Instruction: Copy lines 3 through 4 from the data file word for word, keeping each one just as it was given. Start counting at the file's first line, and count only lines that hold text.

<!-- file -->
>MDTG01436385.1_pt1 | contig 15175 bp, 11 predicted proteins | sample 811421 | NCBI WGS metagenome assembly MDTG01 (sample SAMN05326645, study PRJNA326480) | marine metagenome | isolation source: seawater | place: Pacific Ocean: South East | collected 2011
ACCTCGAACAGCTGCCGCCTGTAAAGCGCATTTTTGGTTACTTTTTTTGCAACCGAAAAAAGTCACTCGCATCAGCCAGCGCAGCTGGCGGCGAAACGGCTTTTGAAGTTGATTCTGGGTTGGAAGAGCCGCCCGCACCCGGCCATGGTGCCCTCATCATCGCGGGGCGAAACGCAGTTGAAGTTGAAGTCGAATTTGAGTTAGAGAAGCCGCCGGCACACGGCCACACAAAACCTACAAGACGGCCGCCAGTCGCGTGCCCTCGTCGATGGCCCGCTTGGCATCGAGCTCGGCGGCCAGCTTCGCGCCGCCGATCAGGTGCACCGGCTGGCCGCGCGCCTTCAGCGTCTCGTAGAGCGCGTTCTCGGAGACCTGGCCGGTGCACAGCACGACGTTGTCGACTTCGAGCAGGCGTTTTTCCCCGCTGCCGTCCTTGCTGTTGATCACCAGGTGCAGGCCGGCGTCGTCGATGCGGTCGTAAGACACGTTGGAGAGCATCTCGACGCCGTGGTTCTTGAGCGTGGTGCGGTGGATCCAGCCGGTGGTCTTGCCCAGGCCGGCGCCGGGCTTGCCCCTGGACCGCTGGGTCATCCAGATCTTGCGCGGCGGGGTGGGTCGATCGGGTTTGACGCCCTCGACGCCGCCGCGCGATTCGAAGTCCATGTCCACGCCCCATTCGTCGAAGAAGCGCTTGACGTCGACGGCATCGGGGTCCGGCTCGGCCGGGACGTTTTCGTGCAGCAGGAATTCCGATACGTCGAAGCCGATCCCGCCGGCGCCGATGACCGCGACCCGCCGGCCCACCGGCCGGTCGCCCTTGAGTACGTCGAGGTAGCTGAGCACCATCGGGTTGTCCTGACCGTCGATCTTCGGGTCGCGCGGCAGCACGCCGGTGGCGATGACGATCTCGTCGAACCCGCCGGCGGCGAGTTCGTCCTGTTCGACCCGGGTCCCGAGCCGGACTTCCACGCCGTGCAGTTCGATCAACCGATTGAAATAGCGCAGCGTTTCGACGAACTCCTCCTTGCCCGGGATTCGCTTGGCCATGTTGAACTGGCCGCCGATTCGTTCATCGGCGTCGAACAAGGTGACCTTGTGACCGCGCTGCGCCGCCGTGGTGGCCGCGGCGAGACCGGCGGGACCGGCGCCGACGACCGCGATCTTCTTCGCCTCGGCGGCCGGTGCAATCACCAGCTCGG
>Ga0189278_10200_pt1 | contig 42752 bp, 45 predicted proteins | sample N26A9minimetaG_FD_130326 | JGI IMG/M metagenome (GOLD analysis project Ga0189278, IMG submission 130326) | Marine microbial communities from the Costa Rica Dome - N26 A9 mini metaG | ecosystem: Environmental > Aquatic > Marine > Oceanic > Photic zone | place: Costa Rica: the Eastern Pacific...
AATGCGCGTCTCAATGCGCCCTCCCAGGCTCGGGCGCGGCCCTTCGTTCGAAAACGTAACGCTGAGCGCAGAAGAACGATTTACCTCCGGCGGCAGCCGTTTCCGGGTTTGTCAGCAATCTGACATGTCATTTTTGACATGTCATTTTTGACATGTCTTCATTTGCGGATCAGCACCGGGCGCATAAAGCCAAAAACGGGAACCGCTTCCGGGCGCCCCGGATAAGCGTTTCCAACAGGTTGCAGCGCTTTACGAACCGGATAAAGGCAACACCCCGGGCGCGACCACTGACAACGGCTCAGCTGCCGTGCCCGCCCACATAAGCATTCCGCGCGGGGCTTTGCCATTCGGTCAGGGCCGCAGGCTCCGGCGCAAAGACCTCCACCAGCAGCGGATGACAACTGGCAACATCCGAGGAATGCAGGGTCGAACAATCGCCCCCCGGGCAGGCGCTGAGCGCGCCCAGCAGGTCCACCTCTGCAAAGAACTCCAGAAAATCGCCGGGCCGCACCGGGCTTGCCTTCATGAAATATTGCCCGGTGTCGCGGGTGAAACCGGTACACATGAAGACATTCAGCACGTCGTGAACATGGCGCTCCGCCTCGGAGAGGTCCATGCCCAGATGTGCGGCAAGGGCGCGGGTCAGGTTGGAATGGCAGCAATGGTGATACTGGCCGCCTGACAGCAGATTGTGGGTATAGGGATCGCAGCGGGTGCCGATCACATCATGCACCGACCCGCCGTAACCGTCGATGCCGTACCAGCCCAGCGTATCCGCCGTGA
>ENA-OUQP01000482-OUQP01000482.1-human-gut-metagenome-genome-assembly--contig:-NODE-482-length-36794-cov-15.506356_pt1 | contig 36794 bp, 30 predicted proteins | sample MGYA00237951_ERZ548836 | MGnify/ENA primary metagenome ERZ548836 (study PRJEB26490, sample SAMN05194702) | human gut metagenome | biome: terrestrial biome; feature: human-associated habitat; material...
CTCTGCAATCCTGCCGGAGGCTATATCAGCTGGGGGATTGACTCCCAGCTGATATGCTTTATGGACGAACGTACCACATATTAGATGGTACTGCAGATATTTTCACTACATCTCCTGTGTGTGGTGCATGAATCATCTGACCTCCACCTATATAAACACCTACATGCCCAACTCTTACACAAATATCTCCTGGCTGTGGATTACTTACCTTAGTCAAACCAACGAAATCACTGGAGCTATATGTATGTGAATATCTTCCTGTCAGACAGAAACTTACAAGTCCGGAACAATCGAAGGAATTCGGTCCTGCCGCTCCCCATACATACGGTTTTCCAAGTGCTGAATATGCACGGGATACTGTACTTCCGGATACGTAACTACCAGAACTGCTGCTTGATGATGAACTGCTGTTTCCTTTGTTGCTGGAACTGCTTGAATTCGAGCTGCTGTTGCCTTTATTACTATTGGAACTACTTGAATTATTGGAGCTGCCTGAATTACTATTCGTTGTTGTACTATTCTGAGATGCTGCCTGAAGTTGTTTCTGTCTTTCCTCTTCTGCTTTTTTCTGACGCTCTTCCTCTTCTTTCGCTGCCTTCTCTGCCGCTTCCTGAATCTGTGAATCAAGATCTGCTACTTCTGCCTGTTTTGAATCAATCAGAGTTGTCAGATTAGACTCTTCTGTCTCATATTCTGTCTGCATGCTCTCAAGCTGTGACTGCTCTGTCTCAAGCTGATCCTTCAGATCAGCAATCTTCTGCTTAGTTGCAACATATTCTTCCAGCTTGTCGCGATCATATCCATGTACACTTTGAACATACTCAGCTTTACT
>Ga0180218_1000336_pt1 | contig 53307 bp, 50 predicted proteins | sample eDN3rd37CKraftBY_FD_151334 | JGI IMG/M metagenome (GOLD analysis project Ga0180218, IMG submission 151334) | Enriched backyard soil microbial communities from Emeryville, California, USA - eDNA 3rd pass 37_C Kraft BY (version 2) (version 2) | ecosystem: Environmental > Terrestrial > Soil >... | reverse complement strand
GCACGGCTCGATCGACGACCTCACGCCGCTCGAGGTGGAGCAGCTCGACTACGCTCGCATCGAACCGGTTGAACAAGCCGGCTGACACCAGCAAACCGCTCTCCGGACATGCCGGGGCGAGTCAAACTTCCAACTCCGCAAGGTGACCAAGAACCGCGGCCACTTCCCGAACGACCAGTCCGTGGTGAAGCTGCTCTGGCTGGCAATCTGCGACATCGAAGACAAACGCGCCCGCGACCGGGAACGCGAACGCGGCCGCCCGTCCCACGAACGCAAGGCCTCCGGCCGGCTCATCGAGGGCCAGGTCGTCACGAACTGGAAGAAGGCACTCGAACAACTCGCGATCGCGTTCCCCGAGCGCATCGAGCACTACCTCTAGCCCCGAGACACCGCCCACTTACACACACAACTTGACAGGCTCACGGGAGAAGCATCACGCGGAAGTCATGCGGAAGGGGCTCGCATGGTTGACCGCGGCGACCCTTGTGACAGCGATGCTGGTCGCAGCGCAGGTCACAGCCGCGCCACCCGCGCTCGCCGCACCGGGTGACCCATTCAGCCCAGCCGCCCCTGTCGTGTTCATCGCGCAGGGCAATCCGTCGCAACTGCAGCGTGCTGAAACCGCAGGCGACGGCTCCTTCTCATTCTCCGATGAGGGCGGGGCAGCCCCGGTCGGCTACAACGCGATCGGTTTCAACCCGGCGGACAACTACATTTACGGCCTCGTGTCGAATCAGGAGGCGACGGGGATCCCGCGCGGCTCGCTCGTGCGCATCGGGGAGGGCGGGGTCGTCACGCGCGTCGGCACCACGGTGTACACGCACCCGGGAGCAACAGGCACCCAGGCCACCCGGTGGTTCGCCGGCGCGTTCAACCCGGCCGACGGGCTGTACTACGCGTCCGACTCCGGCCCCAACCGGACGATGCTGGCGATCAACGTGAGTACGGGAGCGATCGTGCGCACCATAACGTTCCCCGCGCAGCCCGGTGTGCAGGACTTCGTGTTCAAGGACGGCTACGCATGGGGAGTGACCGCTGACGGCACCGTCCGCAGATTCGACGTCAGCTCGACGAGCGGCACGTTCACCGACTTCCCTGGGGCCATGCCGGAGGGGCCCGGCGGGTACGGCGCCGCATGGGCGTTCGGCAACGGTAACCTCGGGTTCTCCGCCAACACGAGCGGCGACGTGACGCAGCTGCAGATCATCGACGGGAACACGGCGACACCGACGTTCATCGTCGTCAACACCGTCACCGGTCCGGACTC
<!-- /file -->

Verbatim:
>Ga0189278_10200_pt1 | contig 42752 bp, 45 predicted proteins | sample N26A9minimetaG_FD_130326 | JGI IMG/M metagenome (GOLD analysis project Ga0189278, IMG submission 130326) | Marine microbial communities from the Costa Rica Dome - N26 A9 mini metaG | ecosystem: Environmental > Aquatic > Marine > Oceanic > Photic zone | place: Costa Rica: the Eastern Pacific...
AATGCGCGTCTCAATGCGCCCTCCCAGGCTCGGGCGCGGCCCTTCGTTCGAAAACGTAACGCTGAGCGCAGAAGAACGATTTACCTCCGGCGGCAGCCGTTTCCGGGTTTGTCAGCAATCTGACATGTCATTTTTGACATGTCATTTTTGACATGTCTTCATTTGCGGATCAGCACCGGGCGCATAAAGCCAAAAACGGGAACCGCTTCCGGGCGCCCCGGATAAGCGTTTCCAACAGGTTGCAGCGCTTTACGAACCGGATAAAGGCAACACCCCGGGCGCGACCACTGACAACGGCTCAGCTGCCGTGCCCGCCCACATAAGCATTCCGCGCGGGGCTTTGCCATTCGGTCAGGGCCGCAGGCTCCGGCGCAAAGACCTCCACCAGCAGCGGATGACAACTGGCAACATCCGAGGAATGCAGGGTCGAACAATCGCCCCCCGGGCAGGCGCTGAGCGCGCCCAGCAGGTCCACCTCTGCAAAGAACTCCAGAAAATCGCCGGGCCGCACCGGGCTTGCCTTCATGAAATATTGCCCGGTGTCGCGGGTGAAACCGGTACACATGAAGACATTCAGCACGTCGTGAACATGGCGCTCCGCCTCGGAGAGGTCCATGCCCAGATGTGCGGCAAGGGCGCGGGTCAGGTTGGAATGGCAGCAATGGTGATACTGGCCGCCTGACAGCAGATTGTGGGTATAGGGATCGCAGCGGGTGCCGATCACATCATGCACCGACCCGCCGTAACCGTCGATGCCGTACCAGCCCAGCGTATCCGCCGTGA